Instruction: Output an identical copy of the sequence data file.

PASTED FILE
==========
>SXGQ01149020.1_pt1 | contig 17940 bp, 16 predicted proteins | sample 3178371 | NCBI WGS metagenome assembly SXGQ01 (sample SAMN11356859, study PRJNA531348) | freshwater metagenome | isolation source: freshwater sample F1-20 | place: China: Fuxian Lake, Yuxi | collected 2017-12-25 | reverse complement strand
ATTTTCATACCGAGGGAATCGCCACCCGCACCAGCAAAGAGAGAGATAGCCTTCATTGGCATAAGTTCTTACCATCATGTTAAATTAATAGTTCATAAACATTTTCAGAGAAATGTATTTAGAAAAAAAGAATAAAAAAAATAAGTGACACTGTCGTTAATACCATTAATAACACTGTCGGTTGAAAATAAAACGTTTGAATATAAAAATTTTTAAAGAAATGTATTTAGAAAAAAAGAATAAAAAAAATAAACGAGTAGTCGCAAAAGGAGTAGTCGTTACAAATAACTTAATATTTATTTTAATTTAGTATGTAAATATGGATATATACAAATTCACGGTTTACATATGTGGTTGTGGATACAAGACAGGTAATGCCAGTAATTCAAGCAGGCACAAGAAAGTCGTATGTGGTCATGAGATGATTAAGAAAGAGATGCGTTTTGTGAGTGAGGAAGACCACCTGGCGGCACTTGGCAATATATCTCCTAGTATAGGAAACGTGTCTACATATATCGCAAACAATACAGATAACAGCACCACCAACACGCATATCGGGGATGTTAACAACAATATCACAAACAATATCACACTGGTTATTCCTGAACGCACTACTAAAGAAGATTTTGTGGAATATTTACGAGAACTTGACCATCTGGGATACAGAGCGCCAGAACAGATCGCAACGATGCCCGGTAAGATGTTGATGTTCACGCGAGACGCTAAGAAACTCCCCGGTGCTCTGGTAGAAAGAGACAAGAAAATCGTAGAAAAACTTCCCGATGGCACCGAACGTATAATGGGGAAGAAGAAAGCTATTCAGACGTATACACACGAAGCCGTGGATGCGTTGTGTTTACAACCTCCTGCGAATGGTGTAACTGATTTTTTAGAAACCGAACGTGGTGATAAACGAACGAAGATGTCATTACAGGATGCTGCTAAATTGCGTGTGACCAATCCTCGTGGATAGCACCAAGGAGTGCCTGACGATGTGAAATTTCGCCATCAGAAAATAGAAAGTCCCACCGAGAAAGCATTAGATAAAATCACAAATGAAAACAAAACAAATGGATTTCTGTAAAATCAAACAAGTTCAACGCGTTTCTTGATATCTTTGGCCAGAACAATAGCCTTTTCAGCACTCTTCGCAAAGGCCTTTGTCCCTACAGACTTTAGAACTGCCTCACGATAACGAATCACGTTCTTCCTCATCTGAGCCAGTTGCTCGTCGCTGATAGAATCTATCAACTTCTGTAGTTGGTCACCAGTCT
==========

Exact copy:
>SXGQ01149020.1_pt1 | contig 17940 bp, 16 predicted proteins | sample 3178371 | NCBI WGS metagenome assembly SXGQ01 (sample SAMN11356859, study PRJNA531348) | freshwater metagenome | isolation source: freshwater sample F1-20 | place: China: Fuxian Lake, Yuxi | collected 2017-12-25 | reverse complement strand
ATTTTCATACCGAGGGAATCGCCACCCGCACCAGCAAAGAGAGAGATAGCCTTCATTGGCATAAGTTCTTACCATCATGTTAAATTAATAGTTCATAAACATTTTCAGAGAAATGTATTTAGAAAAAAAGAATAAAAAAAATAAGTGACACTGTCGTTAATACCATTAATAACACTGTCGGTTGAAAATAAAACGTTTGAATATAAAAATTTTTAAAGAAATGTATTTAGAAAAAAAGAATAAAAAAAATAAACGAGTAGTCGCAAAAGGAGTAGTCGTTACAAATAACTTAATATTTATTTTAATTTAGTATGTAAATATGGATATATACAAATTCACGGTTTACATATGTGGTTGTGGATACAAGACAGGTAATGCCAGTAATTCAAGCAGGCACAAGAAAGTCGTATGTGGTCATGAGATGATTAAGAAAGAGATGCGTTTTGTGAGTGAGGAAGACCACCTGGCGGCACTTGGCAATATATCTCCTAGTATAGGAAACGTGTCTACATATATCGCAAACAATACAGATAACAGCACCACCAACACGCATATCGGGGATGTTAACAACAATATCACAAACAATATCACACTGGTTATTCCTGAACGCACTACTAAAGAAGATTTTGTGGAATATTTACGAGAACTTGACCATCTGGGATACAGAGCGCCAGAACAGATCGCAACGATGCCCGGTAAGATGTTGATGTTCACGCGAGACGCTAAGAAACTCCCCGGTGCTCTGGTAGAAAGAGACAAGAAAATCGTAGAAAAACTTCCCGATGGCACCGAACGTATAATGGGGAAGAAGAAAGCTATTCAGACGTATACACACGAAGCCGTGGATGCGTTGTGTTTACAACCTCCTGCGAATGGTGTAACTGATTTTTTAGAAACCGAACGTGGTGATAAACGAACGAAGATGTCATTACAGGATGCTGCTAAATTGCGTGTGACCAATCCTCGTGGATAGCACCAAGGAGTGCCTGACGATGTGAAATTTCGCCATCAGAAAATAGAAAGTCCCACCGAGAAAGCATTAGATAAAATCACAAATGAAAACAAAACAAATGGATTTCTGTAAAATCAAACAAGTTCAACGCGTTTCTTGATATCTTTGGCCAGAACAATAGCCTTTTCAGCACTCTTCGCAAAGGCCTTTGTCCCTACAGACTTTAGAACTGCCTCACGATAACGAATCACGTTCTTCCTCATCTGAGCCAGTTGCTCGTCGCTGATAGAATCTATCAACTTCTGTAGTTGGTCACCAGTCT